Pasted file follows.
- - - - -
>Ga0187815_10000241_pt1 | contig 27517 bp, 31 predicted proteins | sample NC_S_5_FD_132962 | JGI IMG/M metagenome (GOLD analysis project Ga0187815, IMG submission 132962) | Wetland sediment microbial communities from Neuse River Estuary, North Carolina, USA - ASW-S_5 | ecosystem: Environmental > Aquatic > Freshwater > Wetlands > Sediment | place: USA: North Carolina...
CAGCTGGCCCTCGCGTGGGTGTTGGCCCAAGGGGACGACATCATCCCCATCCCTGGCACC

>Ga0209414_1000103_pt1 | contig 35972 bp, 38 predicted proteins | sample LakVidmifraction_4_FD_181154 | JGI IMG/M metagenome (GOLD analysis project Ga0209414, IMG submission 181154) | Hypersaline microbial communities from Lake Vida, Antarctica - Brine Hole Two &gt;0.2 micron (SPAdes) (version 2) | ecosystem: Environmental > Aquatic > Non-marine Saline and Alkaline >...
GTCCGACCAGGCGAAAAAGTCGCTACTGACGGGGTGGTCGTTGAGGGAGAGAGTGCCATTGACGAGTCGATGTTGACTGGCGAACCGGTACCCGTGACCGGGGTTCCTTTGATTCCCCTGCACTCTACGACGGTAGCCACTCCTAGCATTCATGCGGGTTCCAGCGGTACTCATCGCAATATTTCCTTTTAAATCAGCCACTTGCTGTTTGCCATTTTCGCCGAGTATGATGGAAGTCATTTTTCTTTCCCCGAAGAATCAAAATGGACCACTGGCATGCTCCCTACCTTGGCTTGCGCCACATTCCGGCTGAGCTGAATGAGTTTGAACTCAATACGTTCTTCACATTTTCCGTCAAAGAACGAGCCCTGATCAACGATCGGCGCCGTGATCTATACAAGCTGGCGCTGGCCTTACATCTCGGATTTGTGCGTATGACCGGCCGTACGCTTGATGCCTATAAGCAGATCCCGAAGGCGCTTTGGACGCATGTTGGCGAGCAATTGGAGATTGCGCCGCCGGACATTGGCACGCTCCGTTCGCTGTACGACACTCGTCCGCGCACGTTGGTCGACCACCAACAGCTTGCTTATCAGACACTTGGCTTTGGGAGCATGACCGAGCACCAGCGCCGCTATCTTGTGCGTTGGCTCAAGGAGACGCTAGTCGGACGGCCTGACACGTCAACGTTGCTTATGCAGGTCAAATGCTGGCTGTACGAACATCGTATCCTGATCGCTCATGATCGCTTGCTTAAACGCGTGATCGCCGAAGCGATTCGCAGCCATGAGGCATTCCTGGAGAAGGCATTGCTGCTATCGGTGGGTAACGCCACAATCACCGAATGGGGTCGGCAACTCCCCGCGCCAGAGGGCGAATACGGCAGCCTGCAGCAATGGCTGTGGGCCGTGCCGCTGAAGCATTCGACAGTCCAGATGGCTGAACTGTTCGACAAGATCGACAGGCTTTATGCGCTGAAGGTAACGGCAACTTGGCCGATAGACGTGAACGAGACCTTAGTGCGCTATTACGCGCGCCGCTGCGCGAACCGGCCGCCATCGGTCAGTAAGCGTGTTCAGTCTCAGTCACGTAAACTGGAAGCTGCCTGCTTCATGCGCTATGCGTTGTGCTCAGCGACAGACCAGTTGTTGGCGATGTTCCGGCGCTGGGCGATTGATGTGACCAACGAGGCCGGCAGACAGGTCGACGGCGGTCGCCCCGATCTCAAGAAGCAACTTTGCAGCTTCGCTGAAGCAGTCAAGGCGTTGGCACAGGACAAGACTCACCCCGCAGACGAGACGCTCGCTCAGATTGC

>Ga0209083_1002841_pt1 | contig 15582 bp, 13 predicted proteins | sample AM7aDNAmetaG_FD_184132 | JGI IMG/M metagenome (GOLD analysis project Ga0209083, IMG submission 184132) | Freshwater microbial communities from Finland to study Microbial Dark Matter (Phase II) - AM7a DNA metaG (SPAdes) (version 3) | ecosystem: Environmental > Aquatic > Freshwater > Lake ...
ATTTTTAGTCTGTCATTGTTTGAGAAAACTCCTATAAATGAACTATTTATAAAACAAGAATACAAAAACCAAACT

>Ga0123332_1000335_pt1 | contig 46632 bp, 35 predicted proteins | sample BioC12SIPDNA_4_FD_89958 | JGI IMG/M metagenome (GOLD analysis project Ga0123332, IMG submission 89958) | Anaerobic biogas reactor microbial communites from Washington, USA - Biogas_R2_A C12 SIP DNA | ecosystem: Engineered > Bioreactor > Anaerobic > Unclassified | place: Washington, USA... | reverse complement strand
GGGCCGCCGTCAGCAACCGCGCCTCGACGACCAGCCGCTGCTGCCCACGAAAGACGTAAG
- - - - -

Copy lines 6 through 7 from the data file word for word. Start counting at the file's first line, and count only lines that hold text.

ATTTTTAGTCTGTCATTGTTTGAGAAAACTCCTATAAATGAACTATTTATAAAACAAGAATACAAAAACCAAACT

>Ga0123332_1000335_pt1 | contig 46632 bp, 35 predicted proteins | sample BioC12SIPDNA_4_FD_89958 | JGI IMG/M metagenome (GOLD analysis project Ga0123332, IMG submission 89958) | Anaerobic biogas reactor microbial communites from Washington, USA - Biogas_R2_A C12 SIP DNA | ecosystem: Engineered > Bioreactor > Anaerobic > Unclassified | place: Washington, USA... | reverse complement strand